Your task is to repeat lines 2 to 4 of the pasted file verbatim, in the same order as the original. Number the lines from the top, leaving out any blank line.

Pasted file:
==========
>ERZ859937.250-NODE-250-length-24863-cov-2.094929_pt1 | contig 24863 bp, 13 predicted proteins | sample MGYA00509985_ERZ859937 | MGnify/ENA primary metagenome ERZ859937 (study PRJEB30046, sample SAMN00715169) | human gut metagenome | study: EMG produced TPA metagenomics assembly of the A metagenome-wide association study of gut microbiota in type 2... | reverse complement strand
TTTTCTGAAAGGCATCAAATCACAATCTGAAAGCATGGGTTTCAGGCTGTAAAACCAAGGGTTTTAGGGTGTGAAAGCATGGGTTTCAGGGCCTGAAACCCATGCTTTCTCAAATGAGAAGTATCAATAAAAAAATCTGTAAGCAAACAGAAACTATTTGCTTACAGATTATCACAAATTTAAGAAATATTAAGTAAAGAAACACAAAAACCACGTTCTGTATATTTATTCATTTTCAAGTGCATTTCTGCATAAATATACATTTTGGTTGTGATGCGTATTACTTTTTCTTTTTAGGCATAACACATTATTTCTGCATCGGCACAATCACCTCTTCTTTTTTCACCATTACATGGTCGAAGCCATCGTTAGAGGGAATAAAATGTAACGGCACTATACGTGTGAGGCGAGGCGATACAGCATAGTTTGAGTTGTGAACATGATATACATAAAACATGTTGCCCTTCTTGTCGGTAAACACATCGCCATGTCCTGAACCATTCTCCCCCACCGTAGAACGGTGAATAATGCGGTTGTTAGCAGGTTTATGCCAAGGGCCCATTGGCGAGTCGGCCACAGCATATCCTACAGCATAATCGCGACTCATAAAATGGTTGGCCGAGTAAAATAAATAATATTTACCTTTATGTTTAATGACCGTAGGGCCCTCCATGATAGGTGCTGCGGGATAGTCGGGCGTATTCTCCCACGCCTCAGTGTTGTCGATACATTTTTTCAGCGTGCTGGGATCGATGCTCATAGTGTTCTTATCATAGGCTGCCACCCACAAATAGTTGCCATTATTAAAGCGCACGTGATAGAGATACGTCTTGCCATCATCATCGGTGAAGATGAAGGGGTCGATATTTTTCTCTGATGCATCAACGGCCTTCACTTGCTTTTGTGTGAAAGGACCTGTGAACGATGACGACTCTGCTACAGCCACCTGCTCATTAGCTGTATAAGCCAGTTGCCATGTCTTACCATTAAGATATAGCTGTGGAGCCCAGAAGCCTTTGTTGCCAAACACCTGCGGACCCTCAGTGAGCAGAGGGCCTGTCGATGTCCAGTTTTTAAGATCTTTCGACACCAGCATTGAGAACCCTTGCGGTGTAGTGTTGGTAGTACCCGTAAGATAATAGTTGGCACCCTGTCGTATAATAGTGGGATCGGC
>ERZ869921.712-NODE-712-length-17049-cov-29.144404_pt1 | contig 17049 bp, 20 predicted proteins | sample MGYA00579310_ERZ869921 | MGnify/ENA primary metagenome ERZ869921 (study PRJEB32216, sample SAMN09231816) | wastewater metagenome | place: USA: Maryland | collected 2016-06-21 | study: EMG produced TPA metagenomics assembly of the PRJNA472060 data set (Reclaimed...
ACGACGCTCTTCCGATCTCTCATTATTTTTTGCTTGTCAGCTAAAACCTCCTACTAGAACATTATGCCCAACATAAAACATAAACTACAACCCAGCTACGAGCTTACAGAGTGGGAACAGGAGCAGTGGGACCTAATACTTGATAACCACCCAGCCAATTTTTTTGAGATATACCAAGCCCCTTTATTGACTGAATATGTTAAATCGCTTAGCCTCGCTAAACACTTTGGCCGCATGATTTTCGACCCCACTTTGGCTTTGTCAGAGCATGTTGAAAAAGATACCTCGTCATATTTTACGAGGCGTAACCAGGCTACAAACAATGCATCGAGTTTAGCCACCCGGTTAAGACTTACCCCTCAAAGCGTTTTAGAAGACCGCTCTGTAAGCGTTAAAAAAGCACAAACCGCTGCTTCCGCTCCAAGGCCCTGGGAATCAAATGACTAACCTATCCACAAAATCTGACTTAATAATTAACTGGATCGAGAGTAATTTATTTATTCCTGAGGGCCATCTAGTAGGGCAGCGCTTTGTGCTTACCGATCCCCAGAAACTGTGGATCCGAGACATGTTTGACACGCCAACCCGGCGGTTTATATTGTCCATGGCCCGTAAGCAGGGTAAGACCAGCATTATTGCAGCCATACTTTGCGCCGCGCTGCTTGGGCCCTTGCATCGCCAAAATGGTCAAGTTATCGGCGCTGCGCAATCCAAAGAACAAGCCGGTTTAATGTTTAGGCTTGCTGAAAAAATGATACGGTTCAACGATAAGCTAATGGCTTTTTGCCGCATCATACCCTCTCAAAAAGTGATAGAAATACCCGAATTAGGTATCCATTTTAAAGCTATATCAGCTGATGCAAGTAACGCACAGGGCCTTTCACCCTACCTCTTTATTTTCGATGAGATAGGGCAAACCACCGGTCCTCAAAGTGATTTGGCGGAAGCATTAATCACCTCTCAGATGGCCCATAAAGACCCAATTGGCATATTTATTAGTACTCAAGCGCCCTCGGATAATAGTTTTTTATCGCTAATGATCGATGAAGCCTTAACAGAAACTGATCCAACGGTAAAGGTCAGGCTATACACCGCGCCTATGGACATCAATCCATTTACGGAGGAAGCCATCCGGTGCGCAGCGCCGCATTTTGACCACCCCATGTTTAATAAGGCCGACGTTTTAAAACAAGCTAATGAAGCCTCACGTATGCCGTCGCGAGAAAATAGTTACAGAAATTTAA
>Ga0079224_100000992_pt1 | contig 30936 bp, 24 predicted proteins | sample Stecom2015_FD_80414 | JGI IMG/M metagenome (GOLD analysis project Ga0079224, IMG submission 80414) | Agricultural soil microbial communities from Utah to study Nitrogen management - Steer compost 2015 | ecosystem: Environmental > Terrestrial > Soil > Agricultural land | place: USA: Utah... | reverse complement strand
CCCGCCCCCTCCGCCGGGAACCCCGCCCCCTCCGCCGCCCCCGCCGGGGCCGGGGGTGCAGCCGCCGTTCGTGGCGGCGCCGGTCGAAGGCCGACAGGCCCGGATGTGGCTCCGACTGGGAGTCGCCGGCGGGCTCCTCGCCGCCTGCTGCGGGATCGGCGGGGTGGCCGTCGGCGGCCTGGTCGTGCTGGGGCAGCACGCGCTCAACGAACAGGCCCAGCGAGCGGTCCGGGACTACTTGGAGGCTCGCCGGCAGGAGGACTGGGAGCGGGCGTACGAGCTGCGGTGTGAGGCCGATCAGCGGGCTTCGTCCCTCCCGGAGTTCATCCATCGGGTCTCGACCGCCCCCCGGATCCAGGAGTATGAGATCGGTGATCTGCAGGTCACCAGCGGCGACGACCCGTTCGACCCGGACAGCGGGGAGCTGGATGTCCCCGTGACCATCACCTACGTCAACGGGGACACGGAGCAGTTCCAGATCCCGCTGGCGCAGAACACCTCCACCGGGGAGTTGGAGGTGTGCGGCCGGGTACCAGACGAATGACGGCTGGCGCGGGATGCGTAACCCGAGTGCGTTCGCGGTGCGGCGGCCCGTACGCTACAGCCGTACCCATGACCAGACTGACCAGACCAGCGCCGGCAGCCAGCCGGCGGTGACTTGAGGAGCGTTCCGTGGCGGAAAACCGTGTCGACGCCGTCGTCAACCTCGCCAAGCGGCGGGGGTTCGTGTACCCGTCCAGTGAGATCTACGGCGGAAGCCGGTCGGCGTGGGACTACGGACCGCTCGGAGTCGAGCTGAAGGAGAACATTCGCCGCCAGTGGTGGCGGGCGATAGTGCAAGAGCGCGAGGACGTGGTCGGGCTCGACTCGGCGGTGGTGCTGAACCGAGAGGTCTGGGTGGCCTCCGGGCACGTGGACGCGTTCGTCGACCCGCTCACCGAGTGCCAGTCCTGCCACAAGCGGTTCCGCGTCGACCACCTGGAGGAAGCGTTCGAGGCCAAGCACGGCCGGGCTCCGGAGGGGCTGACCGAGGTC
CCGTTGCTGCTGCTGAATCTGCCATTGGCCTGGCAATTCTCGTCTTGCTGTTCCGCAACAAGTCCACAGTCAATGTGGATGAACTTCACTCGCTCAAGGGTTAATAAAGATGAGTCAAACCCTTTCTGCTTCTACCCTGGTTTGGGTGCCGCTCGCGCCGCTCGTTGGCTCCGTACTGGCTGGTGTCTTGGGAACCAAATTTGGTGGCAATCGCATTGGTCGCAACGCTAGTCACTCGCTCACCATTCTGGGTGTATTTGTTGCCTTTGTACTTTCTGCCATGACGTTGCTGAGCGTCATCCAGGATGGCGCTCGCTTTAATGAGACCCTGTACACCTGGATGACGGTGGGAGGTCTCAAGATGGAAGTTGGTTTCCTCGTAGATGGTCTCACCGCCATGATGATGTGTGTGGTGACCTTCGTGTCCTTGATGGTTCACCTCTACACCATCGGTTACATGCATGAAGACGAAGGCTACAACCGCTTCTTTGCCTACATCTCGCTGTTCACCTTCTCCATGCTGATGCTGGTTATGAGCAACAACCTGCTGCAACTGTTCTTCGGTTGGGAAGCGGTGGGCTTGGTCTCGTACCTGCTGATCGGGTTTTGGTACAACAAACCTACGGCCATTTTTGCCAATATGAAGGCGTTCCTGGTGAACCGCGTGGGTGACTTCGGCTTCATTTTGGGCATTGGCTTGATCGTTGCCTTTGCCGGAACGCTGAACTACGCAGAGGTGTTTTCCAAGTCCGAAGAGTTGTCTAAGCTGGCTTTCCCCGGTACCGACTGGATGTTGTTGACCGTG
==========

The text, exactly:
TTTTCTGAAAGGCATCAAATCACAATCTGAAAGCATGGGTTTCAGGCTGTAAAACCAAGGGTTTTAGGGTGTGAAAGCATGGGTTTCAGGGCCTGAAACCCATGCTTTCTCAAATGAGAAGTATCAATAAAAAAATCTGTAAGCAAACAGAAACTATTTGCTTACAGATTATCACAAATTTAAGAAATATTAAGTAAAGAAACACAAAAACCACGTTCTGTATATTTATTCATTTTCAAGTGCATTTCTGCATAAATATACATTTTGGTTGTGATGCGTATTACTTTTTCTTTTTAGGCATAACACATTATTTCTGCATCGGCACAATCACCTCTTCTTTTTTCACCATTACATGGTCGAAGCCATCGTTAGAGGGAATAAAATGTAACGGCACTATACGTGTGAGGCGAGGCGATACAGCATAGTTTGAGTTGTGAACATGATATACATAAAACATGTTGCCCTTCTTGTCGGTAAACACATCGCCATGTCCTGAACCATTCTCCCCCACCGTAGAACGGTGAATAATGCGGTTGTTAGCAGGTTTATGCCAAGGGCCCATTGGCGAGTCGGCCACAGCATATCCTACAGCATAATCGCGACTCATAAAATGGTTGGCCGAGTAAAATAAATAATATTTACCTTTATGTTTAATGACCGTAGGGCCCTCCATGATAGGTGCTGCGGGATAGTCGGGCGTATTCTCCCACGCCTCAGTGTTGTCGATACATTTTTTCAGCGTGCTGGGATCGATGCTCATAGTGTTCTTATCATAGGCTGCCACCCACAAATAGTTGCCATTATTAAAGCGCACGTGATAGAGATACGTCTTGCCATCATCATCGGTGAAGATGAAGGGGTCGATATTTTTCTCTGATGCATCAACGGCCTTCACTTGCTTTTGTGTGAAAGGACCTGTGAACGATGACGACTCTGCTACAGCCACCTGCTCATTAGCTGTATAAGCCAGTTGCCATGTCTTACCATTAAGATATAGCTGTGGAGCCCAGAAGCCTTTGTTGCCAAACACCTGCGGACCCTCAGTGAGCAGAGGGCCTGTCGATGTCCAGTTTTTAAGATCTTTCGACACCAGCATTGAGAACCCTTGCGGTGTAGTGTTGGTAGTACCCGTAAGATAATAGTTGGCACCCTGTCGTATAATAGTGGGATCGGC
>ERZ869921.712-NODE-712-length-17049-cov-29.144404_pt1 | contig 17049 bp, 20 predicted proteins | sample MGYA00579310_ERZ869921 | MGnify/ENA primary metagenome ERZ869921 (study PRJEB32216, sample SAMN09231816) | wastewater metagenome | place: USA: Maryland | collected 2016-06-21 | study: EMG produced TPA metagenomics assembly of the PRJNA472060 data set (Reclaimed...
ACGACGCTCTTCCGATCTCTCATTATTTTTTGCTTGTCAGCTAAAACCTCCTACTAGAACATTATGCCCAACATAAAACATAAACTACAACCCAGCTACGAGCTTACAGAGTGGGAACAGGAGCAGTGGGACCTAATACTTGATAACCACCCAGCCAATTTTTTTGAGATATACCAAGCCCCTTTATTGACTGAATATGTTAAATCGCTTAGCCTCGCTAAACACTTTGGCCGCATGATTTTCGACCCCACTTTGGCTTTGTCAGAGCATGTTGAAAAAGATACCTCGTCATATTTTACGAGGCGTAACCAGGCTACAAACAATGCATCGAGTTTAGCCACCCGGTTAAGACTTACCCCTCAAAGCGTTTTAGAAGACCGCTCTGTAAGCGTTAAAAAAGCACAAACCGCTGCTTCCGCTCCAAGGCCCTGGGAATCAAATGACTAACCTATCCACAAAATCTGACTTAATAATTAACTGGATCGAGAGTAATTTATTTATTCCTGAGGGCCATCTAGTAGGGCAGCGCTTTGTGCTTACCGATCCCCAGAAACTGTGGATCCGAGACATGTTTGACACGCCAACCCGGCGGTTTATATTGTCCATGGCCCGTAAGCAGGGTAAGACCAGCATTATTGCAGCCATACTTTGCGCCGCGCTGCTTGGGCCCTTGCATCGCCAAAATGGTCAAGTTATCGGCGCTGCGCAATCCAAAGAACAAGCCGGTTTAATGTTTAGGCTTGCTGAAAAAATGATACGGTTCAACGATAAGCTAATGGCTTTTTGCCGCATCATACCCTCTCAAAAAGTGATAGAAATACCCGAATTAGGTATCCATTTTAAAGCTATATCAGCTGATGCAAGTAACGCACAGGGCCTTTCACCCTACCTCTTTATTTTCGATGAGATAGGGCAAACCACCGGTCCTCAAAGTGATTTGGCGGAAGCATTAATCACCTCTCAGATGGCCCATAAAGACCCAATTGGCATATTTATTAGTACTCAAGCGCCCTCGGATAATAGTTTTTTATCGCTAATGATCGATGAAGCCTTAACAGAAACTGATCCAACGGTAAAGGTCAGGCTATACACCGCGCCTATGGACATCAATCCATTTACGGAGGAAGCCATCCGGTGCGCAGCGCCGCATTTTGACCACCCCATGTTTAATAAGGCCGACGTTTTAAAACAAGCTAATGAAGCCTCACGTATGCCGTCGCGAGAAAATAGTTACAGAAATTTAA